Can We At Least Do This?

Off-the-wall, unworkable first date #1:

Imagine a first date that goes like this. Fred and Sarah do not know each other very well at all. They met at a county fair at an outdoor concert, got chatting, and decided to do something together the following Sunday.

He picks her up at her apartment and they head to a restaurant downtown for dinner. Which one to choose? She likes Italian, he likes Mexican. They compromise on Chinese. So far so good. At the eatery, they order Spring Rolls, Fried Rice, and Chow Mein and engage in nervous small talk about the weather and displays at the fair.

After fifteen minutes, Fred says, “I’d like for us to get married.”

“What did you say?” Sarah inquires.

“Let’s get married,” he repeats a little slower and more distinctly, with an emphasis on the word “married” for clarity sake.

“You’re kidding right?” she replies, with an incredulous giggle.

“No, not at all. I think it’s the right thing to do. We were made for each other. It doesn’t need to be a big wedding. Maybe fifty or sixty people, outdoors in some garden.”

A pre-arranged violinist appears playing, “Nothing's Gonna Change My Love For You” by George Benson.

Fred kneels down on one knee next to Sarah, pulls out a little box from his pocket and opens it. There is a sparkling diamond wedding ring inside. He holds it up to her and says, “Sarah, would you please marry me?”

She replies, “You’re nuts!” and rushes out of the place.

Much better, doable, first date #2:

The truth is that Sarah was abused by her former husband and went through a difficult divorce a number of years ago. She is just now trying to come out of her self-imposed shell and expand her circle of friends. So let’s not even call it a date. Just a get-together, an outing. No mention of marriage. Nothing but good food, an interesting chat, and a few laughs. Uplifting, fun, enjoyable. Period.

My point is to use these two fictional scenarios to try and address the relationship between State and Regional Conferences within Adventism. My experience has been that the conversation between State and Regional Conferences has been too much like dating option #1 above and not enough like option #2. Over the years there has been occasional talk regarding a possible merger. But that is like talking about marriage on a first date.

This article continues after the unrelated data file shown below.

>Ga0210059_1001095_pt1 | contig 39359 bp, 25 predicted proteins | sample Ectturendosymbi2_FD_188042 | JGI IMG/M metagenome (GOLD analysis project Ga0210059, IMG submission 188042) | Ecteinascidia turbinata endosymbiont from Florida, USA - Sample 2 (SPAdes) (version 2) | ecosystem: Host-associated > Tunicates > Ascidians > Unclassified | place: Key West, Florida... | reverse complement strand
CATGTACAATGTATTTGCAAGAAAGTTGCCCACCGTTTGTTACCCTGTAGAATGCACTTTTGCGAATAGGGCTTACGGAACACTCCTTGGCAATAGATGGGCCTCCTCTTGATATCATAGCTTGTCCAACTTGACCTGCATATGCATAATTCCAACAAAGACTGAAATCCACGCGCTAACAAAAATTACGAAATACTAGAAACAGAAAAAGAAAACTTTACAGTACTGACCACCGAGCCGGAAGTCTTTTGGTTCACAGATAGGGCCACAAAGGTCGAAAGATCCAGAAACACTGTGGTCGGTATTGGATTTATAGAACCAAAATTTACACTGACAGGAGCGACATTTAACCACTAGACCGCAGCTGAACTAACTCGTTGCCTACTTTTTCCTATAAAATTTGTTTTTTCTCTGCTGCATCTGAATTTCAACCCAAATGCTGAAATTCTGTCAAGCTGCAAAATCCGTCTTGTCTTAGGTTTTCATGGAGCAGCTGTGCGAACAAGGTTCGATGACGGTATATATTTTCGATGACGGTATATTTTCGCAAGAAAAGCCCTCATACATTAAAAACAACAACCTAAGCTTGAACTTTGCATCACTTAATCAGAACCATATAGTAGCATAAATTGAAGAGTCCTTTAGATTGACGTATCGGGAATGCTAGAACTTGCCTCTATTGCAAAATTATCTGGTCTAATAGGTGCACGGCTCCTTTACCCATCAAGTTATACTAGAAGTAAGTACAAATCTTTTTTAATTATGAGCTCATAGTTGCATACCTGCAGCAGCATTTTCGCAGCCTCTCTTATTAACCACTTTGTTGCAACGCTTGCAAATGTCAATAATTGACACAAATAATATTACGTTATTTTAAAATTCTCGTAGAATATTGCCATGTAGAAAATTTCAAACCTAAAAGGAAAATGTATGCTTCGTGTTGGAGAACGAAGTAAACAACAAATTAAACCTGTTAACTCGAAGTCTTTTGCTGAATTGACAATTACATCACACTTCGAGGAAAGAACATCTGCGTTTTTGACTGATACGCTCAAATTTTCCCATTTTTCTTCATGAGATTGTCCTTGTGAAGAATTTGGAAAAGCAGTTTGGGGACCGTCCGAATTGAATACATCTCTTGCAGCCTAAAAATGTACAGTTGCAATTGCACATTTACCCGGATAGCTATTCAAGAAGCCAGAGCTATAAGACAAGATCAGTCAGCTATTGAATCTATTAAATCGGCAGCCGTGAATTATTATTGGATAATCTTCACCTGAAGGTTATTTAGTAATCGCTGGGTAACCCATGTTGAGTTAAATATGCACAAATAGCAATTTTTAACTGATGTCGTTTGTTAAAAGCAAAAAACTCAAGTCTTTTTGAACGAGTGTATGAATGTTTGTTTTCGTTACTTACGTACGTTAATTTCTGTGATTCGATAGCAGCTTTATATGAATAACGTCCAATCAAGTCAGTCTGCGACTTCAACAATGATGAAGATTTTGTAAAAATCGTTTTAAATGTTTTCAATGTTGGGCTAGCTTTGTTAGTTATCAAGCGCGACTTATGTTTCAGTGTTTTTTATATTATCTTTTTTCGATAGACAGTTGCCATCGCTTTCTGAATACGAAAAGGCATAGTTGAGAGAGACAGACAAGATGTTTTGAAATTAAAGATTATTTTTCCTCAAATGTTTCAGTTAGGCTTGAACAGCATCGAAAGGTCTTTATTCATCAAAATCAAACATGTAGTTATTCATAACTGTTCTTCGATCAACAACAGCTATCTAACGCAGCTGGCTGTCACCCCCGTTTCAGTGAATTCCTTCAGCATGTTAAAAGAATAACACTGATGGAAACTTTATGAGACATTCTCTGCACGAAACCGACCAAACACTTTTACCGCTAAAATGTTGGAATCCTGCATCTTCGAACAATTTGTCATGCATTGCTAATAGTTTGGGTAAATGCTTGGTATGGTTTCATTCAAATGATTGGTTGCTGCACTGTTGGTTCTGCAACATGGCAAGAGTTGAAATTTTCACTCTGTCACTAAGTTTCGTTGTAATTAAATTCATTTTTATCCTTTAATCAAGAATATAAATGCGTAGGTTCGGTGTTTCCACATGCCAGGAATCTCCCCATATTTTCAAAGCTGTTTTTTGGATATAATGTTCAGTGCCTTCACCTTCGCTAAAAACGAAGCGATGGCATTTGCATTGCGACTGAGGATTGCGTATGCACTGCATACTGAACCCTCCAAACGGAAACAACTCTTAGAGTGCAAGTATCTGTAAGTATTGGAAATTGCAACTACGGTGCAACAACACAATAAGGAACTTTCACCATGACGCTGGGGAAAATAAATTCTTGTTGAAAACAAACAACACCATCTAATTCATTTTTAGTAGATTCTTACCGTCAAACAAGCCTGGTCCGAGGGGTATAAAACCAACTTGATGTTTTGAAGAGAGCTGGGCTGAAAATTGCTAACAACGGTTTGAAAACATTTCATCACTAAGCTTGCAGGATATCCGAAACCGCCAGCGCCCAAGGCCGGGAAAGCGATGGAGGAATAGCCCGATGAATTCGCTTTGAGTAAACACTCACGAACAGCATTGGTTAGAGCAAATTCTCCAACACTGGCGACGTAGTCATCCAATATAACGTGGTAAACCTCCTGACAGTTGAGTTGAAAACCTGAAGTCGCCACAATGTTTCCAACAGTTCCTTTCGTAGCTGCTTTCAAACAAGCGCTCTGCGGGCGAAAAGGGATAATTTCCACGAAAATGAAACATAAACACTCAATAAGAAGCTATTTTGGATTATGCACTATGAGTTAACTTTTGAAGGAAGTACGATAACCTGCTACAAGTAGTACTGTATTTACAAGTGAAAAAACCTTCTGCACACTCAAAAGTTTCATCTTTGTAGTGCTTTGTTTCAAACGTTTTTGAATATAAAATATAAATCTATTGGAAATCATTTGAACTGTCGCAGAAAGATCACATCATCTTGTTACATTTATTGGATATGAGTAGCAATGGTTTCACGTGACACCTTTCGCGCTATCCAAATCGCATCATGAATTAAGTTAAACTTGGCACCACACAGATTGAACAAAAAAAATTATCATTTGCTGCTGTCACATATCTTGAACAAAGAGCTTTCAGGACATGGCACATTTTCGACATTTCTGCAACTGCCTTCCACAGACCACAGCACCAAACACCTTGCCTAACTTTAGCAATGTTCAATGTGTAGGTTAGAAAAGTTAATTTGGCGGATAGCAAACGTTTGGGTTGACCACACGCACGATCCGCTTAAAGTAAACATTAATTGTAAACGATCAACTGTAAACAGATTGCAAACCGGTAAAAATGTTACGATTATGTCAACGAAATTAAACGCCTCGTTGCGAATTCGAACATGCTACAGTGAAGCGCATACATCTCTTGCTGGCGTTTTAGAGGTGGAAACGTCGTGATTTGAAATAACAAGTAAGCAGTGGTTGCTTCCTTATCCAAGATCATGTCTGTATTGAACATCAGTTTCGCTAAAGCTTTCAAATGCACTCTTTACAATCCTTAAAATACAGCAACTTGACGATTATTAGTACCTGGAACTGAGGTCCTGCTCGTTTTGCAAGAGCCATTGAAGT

In marriage, the idea of a wedding is out of the question before there is a lengthy period of simply getting to know each other, understanding each other, and trusting one another. Likewise, any talk of merger between State and Regional Conferences is incredibly frightening because they do not really know each other well. Such talk causes people to run for the exits.

I am a white, Anglo-Saxon, aging, male who has no idea what it is like to be black in North America. But I am also a Christian Seventh-day Adventist who believes we can be friends. We can enrich each other’s lives, do interesting things together, and support one another.

In the past, African American Seventh-day Adventists suffered terrible prejudice and abuse from their white brethren in the church. “Racial discrimination was rife at SDA institutions.”1 For example, decades ago a critically ill African American woman was thrown out of an Adventist hospital because of her race and died soon thereafter in a non-SDA hospital nearby. Black girls were denied admittance to the Washington Sanitarium School of Nurses. And on and on. With such a history of abuse, is it any wonder that Regional Conference leaders are mistrustful and defensive?

Today, administrators from both State and Regional Conferences are certainly cordial and get along at meetings. But, generally speaking, that’s about as far as it goes. Have they spent time in each other’s offices? Have they ministered side by side? Have they had dinner together? Have they ever traveled together? Have they ever played golf together? Have they ever been invited to each other’s homes? Have they ever gone on a long walk together? Without building that basic friendship and trust, how can we possibly talk about something as momentous as merger?